It’s important to know when not to use a fire extinguisher. If the fire in your home has reached a point at which it has triggered your home’s smoke detectors, it is likely too large to be contained or extinguished by a consumer-grade fire extinguisher. In this event, you should immediately seek safety outside your home and alert the authorities. Only firefighting professionals have the training, tools and expertise to extinguish such fires. It might be difficult to lose some or all of your personal belongings to a fire in your home, but it’s much better than losing your life trying to fight the flames.
The Indianapolis City Council has moved to alter their regulations regarding residential smoke detectors, according to the Investor’s Business Journal. Recently they voted to require that all smoke detectors in residential buildings be of the new tamperproof, long-life battery kind. The move comes in reaction to the dangers posed by people failing to change the batteries on their smoke detectors regularly, or worse disabling them when they become a nuisance.
It’s true that smoke detectors can become an annoyance from time to time when they’re set off by something as simple as making a grilled cheese sandwich on your stove top. But, it’s vitally important to your life and livelihood that you not interfere with the course of your smoke detectors’ normal operation. If your smoke detector ever becomes a problem, don’t disable it. Instead, take measures to quiet it such as beating away the offending vapors with a towel or simply hitting its “silence” button.
Of course, sometimes they seem as if they have a mind of their own, don’t they? Well, not exactly. When your smoke detectors beep with regularity, that more than likely means that its time for them to be replaced. If this is the case, Crossfire’s top-of-the-line smoke detectors make a great replacement. Anticipating that industry and community standards will only become more rigorous, we’ve built ours with tamperproof, long-life batteries. Installing Crossfire smoke detectors in your home will keep you in compliance with community standards, and will keep you and your loved ones well protected in case of the worst.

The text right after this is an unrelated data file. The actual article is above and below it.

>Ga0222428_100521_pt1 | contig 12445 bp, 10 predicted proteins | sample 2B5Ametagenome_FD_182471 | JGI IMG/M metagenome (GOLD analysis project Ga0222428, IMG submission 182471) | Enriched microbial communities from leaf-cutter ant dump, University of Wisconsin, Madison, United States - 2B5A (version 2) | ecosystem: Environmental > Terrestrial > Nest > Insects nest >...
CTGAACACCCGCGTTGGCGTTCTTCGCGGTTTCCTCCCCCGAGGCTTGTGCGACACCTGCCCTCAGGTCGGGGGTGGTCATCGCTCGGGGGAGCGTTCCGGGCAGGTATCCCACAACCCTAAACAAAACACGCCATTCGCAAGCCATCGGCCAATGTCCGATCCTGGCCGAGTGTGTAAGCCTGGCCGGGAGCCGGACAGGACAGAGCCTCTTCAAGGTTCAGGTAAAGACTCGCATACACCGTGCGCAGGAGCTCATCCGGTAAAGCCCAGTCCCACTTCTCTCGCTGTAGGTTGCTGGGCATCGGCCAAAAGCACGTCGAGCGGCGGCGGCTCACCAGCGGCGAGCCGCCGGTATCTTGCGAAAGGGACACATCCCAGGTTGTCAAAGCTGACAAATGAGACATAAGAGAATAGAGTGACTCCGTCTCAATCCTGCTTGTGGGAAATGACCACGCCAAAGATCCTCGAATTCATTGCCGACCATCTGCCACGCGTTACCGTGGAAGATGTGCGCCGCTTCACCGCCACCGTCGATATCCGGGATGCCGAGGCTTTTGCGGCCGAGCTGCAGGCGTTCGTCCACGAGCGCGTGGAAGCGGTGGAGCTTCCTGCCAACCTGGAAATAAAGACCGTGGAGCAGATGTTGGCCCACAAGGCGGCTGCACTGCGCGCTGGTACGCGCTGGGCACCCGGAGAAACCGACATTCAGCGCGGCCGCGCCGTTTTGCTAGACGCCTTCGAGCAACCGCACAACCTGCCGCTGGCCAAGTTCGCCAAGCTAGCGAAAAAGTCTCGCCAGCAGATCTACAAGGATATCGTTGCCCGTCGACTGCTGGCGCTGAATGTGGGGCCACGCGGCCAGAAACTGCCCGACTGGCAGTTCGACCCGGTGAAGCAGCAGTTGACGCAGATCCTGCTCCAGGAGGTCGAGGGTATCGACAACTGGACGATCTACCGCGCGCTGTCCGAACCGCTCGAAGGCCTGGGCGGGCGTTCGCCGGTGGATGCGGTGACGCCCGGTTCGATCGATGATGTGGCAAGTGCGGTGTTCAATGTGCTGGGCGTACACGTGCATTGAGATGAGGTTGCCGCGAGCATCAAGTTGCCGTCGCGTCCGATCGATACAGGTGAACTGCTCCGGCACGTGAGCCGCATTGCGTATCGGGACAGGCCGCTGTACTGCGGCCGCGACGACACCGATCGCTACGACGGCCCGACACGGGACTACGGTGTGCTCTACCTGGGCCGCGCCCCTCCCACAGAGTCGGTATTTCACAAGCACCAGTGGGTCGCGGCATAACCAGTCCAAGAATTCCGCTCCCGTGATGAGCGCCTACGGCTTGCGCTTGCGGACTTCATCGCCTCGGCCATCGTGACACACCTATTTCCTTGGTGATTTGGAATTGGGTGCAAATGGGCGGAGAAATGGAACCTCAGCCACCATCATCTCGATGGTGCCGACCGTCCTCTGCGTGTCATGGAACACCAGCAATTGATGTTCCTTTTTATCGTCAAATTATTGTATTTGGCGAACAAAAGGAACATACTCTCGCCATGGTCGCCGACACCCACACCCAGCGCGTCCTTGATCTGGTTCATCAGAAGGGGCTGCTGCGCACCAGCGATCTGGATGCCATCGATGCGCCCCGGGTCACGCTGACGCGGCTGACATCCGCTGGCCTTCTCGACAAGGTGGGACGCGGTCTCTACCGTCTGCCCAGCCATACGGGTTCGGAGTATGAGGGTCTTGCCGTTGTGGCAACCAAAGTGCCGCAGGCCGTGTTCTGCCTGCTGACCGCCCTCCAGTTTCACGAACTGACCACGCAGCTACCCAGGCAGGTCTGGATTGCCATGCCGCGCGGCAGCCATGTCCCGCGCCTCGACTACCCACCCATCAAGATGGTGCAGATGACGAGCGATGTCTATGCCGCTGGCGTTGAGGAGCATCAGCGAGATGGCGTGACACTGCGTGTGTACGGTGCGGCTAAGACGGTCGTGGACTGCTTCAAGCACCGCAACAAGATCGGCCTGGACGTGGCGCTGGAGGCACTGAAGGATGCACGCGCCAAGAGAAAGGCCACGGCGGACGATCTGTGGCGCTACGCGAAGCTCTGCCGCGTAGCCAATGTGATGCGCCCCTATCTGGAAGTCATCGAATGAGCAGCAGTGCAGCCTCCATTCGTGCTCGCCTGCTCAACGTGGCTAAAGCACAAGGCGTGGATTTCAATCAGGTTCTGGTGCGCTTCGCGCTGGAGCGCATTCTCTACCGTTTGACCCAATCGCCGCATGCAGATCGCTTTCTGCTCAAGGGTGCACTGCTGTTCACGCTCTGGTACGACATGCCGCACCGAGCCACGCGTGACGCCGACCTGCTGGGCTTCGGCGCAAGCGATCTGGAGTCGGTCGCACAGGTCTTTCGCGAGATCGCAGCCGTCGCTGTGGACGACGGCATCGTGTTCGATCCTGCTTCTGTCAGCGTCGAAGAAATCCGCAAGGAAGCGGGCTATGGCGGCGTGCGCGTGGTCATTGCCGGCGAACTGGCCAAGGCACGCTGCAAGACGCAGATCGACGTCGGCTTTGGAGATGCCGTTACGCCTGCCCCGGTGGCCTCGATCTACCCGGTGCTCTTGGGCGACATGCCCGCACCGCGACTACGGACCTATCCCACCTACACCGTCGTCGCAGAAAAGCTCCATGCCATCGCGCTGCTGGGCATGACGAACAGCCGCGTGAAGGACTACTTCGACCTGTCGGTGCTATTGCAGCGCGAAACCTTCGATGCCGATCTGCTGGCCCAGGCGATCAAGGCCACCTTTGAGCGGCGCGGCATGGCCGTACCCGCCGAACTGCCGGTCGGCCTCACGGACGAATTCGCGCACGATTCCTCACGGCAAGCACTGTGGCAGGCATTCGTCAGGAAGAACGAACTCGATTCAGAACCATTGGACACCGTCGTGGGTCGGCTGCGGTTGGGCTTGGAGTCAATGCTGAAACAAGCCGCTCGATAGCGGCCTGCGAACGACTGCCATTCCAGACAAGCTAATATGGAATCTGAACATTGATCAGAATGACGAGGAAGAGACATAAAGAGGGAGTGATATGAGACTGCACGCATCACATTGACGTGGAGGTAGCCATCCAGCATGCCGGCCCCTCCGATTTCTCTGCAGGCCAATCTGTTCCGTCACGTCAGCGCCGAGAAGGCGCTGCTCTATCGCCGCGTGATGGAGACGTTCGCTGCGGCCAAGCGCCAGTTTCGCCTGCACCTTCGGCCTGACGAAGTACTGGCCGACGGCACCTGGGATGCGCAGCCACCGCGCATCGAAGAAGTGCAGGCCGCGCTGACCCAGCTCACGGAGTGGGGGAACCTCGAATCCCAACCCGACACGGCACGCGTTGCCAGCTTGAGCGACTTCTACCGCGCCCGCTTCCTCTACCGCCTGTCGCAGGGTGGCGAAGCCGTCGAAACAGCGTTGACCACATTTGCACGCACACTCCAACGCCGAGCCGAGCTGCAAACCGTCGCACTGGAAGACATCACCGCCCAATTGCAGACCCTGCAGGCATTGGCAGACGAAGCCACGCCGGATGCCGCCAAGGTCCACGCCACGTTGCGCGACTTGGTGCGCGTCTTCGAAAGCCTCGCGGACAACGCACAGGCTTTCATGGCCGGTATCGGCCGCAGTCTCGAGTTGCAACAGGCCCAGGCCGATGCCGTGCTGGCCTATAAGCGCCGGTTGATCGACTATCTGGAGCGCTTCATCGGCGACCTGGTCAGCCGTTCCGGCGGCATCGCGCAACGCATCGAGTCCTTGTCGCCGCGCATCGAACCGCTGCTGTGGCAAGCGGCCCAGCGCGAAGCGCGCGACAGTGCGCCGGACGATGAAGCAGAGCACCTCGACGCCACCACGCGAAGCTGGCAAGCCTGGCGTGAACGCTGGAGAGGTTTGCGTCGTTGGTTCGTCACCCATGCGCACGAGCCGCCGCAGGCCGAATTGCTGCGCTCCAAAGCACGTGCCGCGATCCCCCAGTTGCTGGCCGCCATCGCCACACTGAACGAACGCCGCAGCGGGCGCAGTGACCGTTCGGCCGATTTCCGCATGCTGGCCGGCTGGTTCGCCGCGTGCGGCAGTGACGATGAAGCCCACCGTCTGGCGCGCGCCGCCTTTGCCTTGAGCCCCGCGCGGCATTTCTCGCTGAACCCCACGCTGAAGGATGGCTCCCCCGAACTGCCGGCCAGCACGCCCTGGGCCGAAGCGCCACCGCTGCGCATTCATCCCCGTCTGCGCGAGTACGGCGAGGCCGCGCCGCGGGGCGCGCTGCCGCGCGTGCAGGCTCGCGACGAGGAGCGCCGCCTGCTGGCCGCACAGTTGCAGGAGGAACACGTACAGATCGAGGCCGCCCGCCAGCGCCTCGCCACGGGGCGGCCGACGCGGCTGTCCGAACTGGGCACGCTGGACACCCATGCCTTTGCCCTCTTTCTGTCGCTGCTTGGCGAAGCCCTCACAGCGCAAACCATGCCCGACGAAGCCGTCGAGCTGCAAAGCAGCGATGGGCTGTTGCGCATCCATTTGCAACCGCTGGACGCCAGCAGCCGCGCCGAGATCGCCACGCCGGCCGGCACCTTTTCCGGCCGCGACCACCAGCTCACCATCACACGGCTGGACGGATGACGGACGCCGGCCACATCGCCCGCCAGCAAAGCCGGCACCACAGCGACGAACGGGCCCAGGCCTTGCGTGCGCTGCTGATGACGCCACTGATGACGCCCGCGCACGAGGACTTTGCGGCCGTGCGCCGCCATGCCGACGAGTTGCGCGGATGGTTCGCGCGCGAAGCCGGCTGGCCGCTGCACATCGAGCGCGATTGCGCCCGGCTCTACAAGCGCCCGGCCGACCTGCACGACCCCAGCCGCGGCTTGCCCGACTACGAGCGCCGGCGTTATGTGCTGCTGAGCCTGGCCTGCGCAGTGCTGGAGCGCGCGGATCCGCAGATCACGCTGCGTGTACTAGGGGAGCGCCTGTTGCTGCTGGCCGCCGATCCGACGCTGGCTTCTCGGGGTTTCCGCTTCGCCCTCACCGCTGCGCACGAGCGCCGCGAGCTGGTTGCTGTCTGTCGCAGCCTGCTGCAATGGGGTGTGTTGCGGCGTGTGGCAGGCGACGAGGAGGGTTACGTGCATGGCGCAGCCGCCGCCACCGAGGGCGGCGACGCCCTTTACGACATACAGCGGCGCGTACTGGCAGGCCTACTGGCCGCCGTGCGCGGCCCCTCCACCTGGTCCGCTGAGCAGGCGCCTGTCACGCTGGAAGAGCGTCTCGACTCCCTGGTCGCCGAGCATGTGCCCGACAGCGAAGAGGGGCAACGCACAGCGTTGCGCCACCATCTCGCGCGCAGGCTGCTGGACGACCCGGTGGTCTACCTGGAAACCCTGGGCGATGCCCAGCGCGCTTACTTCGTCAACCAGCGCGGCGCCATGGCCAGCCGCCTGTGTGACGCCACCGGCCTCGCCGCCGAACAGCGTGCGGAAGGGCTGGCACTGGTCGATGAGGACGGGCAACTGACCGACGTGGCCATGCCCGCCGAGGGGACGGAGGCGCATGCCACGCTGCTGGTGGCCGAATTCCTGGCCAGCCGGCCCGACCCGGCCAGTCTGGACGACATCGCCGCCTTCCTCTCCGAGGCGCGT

Knowing the potential causes of a fire within your home can help prevent one from happening in the first place. Here are the top three causes of house fires in the United States:
- Cooking: It sure is fun to mix it up in the kitchen, but, when you do, always make sure that you’re being safe! Never leave pots and pans unattended. Anything can happen while you’re cooking, so you want to make sure that you’re there to react if something happens. In the event that you do start a fire in your kitchen, don’t panic! Most kitchen fires are grease fires, and they can be quickly extinguished by covering the pan with a metal lid, which deprives the fire of oxygen.
- Electrical Appliances: Believe it or not, all those fun gadgets and gizmos that you’ve got lying around can be a potential fire hazard. With so many things to plug in and use these days, it’s important to make sure that you’re not overloading your circuits! If you ever plug something in and it creates sparks, make sure to unplug it immediately.
- Heating Appliances: Go figure that the things the supply heat to your home might be potential fire hazards! In general, most heating appliances are entirely safe. However, space heaters have always been particularly troublesome when in comes to house fires. When using one, always make sure that it has adequate clearance from nearby furniture and fabrics. It should also go with out saying, but sadly sometimes doesn’t, that space heaters which rely on internal combustion should never be used indoors. Just don’t do it!
Wherever any of these factors are present in your home, make sure that the area is adequately covered by a smoke detector. Crossfire’s state-of-the-art smoke detectors make an excellent choice, and will keep your family safe in the event of the worst!